Physicist and politician Rush Holt to speak on science’s role in democracy
CLEMSON — Educator, scientist, executive and politician Rush D. Holt will share his unique perspective on the important role science plays in a democracy when he presents the lecture “Science and the Citizen” on September 10.
The talk, which is free and open to Clemson University faculty, staff and students, begins at 3 p.m. in the Madren Conference Center Ballroom. A reception will follow. Holt’s talk is sponsored by the College of Science. Please register at Discover Science Lecture Series.
According to Holt, opinion and ideology have displaced evidence in many current discussions—from public policy debates to casual conversations. “Scientific thinking is an essential tool for a successful democracy,” said Holt, the recently retired CEO of the American Association for the Advancement of Science (AAAS). “Society badly needs us to shore up and encourage evidence-based thinking.”
During his visit to Clemson University, Holt will meet with students, faculty and administrators. But he emphasized that he derives his most enjoyment from his conversations with students.
A physicist by training — he earned his Ph.D. in physics from New York University — Holt studied the atmosphere of the sun. In the 1980s, he joined the faculty at Swarthmore College in Pennsylvania, where he taught courses in physics, public policy and religion.
In 1982, he took leave from Swarthmore to serve as an AAAS/American Physical Society Science and Technology Policy Fellow on Capitol Hill, which piqued his interest in policymaking and government service.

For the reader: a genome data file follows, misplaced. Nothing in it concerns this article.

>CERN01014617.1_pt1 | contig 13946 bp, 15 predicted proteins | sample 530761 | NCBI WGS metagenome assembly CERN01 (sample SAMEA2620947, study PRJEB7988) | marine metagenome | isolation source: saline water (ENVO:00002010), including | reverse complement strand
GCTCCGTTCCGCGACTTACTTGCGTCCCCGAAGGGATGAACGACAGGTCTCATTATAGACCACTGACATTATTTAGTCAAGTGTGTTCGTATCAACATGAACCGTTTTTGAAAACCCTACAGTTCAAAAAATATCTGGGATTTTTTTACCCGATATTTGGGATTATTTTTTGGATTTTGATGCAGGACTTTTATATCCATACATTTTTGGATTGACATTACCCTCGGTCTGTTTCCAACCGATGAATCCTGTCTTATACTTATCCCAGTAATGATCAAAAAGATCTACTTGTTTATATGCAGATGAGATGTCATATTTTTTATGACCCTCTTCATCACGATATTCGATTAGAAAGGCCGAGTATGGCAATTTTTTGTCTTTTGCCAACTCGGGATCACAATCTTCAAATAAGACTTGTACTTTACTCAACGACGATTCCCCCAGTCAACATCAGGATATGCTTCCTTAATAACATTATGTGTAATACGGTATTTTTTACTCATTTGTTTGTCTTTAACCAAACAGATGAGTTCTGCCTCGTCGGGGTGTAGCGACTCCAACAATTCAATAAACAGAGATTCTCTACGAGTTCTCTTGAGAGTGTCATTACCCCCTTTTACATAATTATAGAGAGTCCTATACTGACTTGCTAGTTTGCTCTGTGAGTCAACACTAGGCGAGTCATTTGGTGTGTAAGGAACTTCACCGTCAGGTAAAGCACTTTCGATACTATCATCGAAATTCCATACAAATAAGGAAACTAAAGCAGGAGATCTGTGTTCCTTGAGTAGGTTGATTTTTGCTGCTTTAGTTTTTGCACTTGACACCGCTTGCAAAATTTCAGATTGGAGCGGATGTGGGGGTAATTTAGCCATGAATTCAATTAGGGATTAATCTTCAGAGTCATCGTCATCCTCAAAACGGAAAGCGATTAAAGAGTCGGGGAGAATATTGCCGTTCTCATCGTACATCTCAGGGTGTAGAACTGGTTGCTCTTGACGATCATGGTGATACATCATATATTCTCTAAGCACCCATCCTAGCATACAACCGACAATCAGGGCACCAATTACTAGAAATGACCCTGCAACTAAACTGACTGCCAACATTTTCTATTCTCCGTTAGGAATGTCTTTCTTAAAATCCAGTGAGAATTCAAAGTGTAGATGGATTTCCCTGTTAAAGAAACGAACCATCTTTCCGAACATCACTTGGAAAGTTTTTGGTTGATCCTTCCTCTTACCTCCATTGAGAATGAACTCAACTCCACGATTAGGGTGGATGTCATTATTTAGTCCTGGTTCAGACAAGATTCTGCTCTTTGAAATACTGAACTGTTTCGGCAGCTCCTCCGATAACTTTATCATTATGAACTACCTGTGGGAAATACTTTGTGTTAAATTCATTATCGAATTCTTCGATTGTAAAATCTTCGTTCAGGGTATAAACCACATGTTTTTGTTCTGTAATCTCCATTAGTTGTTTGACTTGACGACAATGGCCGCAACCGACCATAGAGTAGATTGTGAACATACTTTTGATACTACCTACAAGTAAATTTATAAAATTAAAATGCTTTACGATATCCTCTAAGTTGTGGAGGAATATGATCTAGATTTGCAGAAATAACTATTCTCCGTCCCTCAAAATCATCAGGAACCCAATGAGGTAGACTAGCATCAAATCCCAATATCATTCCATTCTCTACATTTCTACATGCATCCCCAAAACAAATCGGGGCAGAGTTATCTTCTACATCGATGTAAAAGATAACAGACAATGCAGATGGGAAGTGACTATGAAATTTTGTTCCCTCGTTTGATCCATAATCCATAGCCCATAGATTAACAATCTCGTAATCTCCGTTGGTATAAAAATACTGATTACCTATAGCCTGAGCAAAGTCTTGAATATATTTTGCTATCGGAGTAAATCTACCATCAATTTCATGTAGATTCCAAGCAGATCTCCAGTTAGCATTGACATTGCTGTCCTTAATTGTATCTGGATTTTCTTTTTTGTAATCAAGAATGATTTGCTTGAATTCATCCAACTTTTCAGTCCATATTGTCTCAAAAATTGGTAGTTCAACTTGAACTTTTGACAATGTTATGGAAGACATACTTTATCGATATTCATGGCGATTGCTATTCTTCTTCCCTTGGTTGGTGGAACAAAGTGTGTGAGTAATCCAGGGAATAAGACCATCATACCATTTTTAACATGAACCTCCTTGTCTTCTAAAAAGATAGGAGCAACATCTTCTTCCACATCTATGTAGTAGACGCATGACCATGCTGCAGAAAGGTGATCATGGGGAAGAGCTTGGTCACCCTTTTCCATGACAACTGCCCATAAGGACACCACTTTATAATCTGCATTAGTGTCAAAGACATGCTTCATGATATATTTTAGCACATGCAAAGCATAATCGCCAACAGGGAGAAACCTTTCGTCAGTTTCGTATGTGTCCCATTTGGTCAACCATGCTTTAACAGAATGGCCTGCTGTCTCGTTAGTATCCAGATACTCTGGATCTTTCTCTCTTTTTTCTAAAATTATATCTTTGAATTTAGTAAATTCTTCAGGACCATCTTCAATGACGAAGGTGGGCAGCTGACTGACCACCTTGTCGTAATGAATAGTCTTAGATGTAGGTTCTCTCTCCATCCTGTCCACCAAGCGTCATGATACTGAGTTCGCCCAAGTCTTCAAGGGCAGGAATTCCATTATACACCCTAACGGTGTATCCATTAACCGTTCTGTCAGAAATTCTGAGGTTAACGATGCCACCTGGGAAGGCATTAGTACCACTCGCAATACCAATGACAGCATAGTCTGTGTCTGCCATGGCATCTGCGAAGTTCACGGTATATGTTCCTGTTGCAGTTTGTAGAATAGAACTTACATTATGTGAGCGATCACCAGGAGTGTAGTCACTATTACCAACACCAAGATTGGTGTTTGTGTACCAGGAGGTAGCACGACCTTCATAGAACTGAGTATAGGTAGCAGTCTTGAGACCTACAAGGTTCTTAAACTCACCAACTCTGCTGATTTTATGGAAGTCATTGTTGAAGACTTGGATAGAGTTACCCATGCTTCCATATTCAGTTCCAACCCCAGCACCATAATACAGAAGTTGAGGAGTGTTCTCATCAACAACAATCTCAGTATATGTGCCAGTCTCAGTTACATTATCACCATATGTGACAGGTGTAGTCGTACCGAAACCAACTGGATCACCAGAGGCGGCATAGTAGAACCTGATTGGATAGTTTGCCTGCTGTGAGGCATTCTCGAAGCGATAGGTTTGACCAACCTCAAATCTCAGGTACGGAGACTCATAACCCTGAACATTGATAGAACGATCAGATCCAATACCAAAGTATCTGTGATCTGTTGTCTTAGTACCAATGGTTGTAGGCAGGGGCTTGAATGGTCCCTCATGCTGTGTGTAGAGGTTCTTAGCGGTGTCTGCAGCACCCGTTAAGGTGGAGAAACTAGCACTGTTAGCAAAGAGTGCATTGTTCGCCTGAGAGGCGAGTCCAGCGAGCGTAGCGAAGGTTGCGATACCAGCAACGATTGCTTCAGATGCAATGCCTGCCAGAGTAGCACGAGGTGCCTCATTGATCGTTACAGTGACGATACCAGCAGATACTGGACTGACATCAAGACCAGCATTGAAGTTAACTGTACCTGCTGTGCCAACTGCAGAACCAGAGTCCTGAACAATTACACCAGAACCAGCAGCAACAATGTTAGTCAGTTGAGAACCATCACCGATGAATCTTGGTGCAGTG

He was the assistant director of the Princeton Plasma Physics Laboratory, a Department of Energy national lab, in the mid 1990s when he set his sights on politics. In 1998, he was elected to the U.S. House of Representatives from New Jersey’s 12th Congressional District.
During his eight terms in the House, Holt established a long track record of advocacy for federal investment in research and development, science education and innovation.
His legislative work earned him numerous accolades, including being named one of Scientific American magazine’s “50 National Visionaries Contributing to a Brighter Technological Future” and a “Champion of Science” by the Science Coalition.
In 2015, he became the CEO of AAAS and executive publisher of the Science family of journals. In this role, he led the world’s largest multi-disciplinary scientific and engineering society.
Although he retired from AAAS this past July, Holt continues to promote the public’s engagement with science and technology through writing, speaking and serving on the advisory boards of various science organizations.
“My efforts these days involve bringing science to the public so that they have a sense of ownership of it,” Holt said.